Focus Modes

To many of the people reading this, you don’t even know what focus modes are. It’s enough for you to just TRY and get the composition right without having to worry about different, more complicated settings! However, while initially confusing, these different modes will not only make it easier for you to understand your camera, but will also dramatically increase your own ability to take wonderfully focused inmages. So what are focus modes?

Without going into the nitty gritty of camera mechanics, when you tell your camera to focus on an object, you are asking your lens to shift in such a way that it is making the image at a particular DISTANCE sharp. So, if I lock the focus on a person three feet from me and then take a step backwards, my image will be out of focus because my camera’s focus is locked for a three foot distance and the subject, who is now 3.5 feet away, will be out of focus.

Make sure this foundational principle makes sense before moving on. But assuming you understand that, I will continue. Now that you know what focusing actually is, let’s talk about the different modes DSLRs have and why each exists. There are three modes I will discuss. The trio are simply different settings that affect the way your camera changes focus.

1. Single-Servo AF [AF-S] or One Shot AF

Here, the simplest of the three, once the camera finds the thing it’s supposed to focus on, it stops looking and holds it right there until you take your shot. When you place the focus point and hold the shutter button halfway down, the focus fixates and doesn’t change even if the subject moves. Obviously, this is best for subjects that don’t plan on moving anywhere, like in posed portraiture or still nature shots. However, as I’m about to explain, you should almost NEVER use this mode for shooting high speed moments unless you are going for some kind of blur affect in your images. [As examples, I’ll be using images from a recent engagement shoot between two friends I mine, Ben and Geneva. If you’d like to see more of their images, you can find them here]


2. [AF-C] or Ai Servo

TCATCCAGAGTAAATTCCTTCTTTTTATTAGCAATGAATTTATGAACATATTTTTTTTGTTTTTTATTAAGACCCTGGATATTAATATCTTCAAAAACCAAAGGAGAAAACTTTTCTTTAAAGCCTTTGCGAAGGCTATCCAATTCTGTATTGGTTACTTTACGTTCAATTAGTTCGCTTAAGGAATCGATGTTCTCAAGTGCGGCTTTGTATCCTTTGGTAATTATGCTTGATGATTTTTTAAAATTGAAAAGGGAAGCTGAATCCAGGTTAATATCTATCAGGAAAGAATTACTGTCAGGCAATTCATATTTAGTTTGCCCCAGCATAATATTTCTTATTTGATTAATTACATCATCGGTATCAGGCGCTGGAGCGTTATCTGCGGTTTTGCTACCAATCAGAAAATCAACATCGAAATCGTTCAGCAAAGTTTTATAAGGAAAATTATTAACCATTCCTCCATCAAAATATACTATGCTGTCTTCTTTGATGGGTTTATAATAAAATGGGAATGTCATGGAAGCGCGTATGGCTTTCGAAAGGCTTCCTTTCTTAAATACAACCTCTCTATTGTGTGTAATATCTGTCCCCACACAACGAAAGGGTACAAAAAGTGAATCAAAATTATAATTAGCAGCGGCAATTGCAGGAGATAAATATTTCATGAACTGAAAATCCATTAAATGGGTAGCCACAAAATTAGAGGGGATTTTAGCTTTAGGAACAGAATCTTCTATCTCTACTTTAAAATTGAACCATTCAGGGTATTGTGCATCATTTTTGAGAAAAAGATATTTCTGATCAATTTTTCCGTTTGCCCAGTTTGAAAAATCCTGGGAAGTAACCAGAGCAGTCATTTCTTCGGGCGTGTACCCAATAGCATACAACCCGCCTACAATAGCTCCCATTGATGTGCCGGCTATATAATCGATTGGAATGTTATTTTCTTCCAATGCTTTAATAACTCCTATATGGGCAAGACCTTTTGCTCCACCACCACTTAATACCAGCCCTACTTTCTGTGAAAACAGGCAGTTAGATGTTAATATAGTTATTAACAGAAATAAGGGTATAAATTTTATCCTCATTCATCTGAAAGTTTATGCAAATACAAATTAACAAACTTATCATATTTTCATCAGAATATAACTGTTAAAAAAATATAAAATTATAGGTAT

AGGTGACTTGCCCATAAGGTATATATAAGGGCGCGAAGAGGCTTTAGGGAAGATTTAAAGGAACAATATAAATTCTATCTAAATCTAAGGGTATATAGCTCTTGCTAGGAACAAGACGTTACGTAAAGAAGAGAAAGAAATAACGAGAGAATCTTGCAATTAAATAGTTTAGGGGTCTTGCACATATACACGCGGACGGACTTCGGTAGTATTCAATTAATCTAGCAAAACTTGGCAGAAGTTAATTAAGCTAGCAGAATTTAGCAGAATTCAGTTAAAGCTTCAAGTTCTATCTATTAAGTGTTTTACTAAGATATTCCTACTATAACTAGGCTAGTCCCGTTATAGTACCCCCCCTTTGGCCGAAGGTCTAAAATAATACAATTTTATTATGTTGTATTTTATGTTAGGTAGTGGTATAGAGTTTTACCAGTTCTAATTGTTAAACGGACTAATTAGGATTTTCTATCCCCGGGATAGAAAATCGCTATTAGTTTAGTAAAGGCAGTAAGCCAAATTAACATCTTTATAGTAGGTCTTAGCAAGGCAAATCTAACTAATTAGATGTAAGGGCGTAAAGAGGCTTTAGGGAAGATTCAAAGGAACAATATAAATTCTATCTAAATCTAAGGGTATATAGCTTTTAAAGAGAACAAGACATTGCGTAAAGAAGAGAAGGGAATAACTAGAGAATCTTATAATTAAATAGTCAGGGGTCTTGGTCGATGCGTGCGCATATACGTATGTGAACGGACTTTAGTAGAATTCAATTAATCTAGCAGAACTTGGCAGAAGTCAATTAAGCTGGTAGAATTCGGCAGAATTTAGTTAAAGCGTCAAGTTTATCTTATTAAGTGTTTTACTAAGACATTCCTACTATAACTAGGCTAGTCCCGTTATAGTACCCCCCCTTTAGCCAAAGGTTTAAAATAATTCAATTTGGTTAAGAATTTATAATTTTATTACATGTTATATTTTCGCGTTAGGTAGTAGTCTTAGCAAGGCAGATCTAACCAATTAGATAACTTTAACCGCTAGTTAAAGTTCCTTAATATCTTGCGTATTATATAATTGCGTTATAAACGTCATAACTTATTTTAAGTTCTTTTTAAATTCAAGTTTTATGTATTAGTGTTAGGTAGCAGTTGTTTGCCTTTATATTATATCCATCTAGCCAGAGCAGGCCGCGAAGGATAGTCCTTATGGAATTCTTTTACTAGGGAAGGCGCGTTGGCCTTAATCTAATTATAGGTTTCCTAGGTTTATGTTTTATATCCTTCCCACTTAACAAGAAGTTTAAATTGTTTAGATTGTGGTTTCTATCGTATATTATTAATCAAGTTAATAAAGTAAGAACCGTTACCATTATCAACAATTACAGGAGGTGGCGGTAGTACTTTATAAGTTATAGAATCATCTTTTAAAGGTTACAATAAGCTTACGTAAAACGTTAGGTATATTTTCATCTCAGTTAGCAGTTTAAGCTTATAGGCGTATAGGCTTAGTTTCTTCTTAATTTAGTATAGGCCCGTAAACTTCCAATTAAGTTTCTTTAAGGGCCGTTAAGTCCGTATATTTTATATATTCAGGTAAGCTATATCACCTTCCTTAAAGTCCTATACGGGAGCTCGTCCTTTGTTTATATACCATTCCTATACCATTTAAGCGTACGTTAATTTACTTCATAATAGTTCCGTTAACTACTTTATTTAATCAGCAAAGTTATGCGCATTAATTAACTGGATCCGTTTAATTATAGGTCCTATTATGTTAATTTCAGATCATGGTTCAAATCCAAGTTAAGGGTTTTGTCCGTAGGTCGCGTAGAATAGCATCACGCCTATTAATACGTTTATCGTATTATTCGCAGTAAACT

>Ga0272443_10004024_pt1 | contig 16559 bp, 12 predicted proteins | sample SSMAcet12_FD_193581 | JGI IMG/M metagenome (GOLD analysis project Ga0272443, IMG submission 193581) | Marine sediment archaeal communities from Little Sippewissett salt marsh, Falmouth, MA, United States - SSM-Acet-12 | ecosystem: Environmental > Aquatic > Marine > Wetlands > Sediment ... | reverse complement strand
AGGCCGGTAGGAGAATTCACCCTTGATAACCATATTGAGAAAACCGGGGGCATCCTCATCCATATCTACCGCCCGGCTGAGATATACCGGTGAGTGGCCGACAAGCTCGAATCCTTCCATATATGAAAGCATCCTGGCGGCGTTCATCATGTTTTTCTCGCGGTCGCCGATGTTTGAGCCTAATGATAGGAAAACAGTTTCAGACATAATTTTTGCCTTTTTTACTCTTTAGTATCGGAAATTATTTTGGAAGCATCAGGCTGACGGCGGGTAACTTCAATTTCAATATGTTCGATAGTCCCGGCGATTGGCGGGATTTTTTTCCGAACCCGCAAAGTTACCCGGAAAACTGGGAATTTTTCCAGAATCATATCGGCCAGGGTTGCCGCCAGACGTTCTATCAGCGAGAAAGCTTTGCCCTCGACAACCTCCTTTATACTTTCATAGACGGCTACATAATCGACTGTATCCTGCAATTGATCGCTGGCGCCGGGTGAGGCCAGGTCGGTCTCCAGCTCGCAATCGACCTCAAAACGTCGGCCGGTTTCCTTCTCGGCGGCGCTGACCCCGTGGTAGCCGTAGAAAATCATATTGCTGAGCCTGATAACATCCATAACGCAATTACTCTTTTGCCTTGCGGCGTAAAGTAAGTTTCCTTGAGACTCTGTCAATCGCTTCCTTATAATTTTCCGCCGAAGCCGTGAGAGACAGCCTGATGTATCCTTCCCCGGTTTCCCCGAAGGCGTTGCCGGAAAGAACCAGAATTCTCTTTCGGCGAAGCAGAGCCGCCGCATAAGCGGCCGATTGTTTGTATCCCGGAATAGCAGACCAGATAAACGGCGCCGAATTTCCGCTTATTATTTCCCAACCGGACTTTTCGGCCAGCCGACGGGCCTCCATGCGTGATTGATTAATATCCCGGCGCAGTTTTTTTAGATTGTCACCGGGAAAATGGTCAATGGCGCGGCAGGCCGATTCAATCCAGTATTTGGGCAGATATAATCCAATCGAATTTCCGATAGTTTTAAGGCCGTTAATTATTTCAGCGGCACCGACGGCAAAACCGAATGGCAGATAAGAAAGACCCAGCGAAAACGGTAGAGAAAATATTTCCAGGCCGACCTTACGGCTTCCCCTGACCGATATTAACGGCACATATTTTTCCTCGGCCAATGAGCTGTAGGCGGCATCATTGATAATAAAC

The problem with Single-Servo Mode comes whenever you subject is moving. Imagine you are at a sports event photographing your child playing peewee soccer. You stand behind the goal he’s running towards to get a shot of him rushing to score his first goal, and you lock your focus and… CLICK! You are so proud of yourself because you KNOW you got the composition right. The next day you put your images on your computer and notice something… All the images of your child when he/she is running are INCREDIBLY out of focus… Why is this? As explained previously, once you lock your focus on AF, if your subject moves, the camera doesn’t adjust to the new distance. So, in steps AF-C! This is the exact opposite of the Single-Servo setting. Instead of locking in and holding a focus, this mode changes as a given focus point moves. This is most useful when trying to hold a focus onto a subject that is moving. Remember, focus is determined the lens shifting to accommodate for the distance you are from your subject. So, if something is running away or towards you, the camera has to be continuously adjusting its focus to keep up.


3. AF-A or AI Focus AF

A hybrid between the two, this mode detects if a subject is moving or stationary and chooses either continuous or single servo depending on the circumstance. Though it sounds a little sketchy, this setting has proven to be fairly reliable. However, it doesn’t appear on most higher end cameras, as it is mainly to help beginners.


4. Full-Time Servo [AF-F]

Use in videography, this mode is constantly tracking its subject in an attempt to create seamless, constantly focused footage. I’ve heard that this setting isn’t very effective however with fast-moving targets.

So there it is! The very basic guide to the three different shooter modes. As usual, don’t hesitate to shoot me an email at “” with any further questions you may have. And if you’d like to see the full day from Ben and Geneva’s engagement, you can check it out here.


If while playing with your depth of field and trying to get the focus correct, you may notice that you just simply can’t get it right! You’ll focus on someone’s face and the camera focuses on the nose but the eyes are out of focus! This is extremely frustrating. The question then becomes, “How do I make my depth of field larger?” Simple answer: make your aperture smaller by increasing your F-Stop. Now, if that doesn’t make sense to you, check out my introductory guide to Manual Mode [here].  It’s not hard to understand but takes a little bit of space to explain.

As always I hope this helps!  But remember, you can learn this.  How do I know?  Because I did.

To God be the glory,

daniel jackson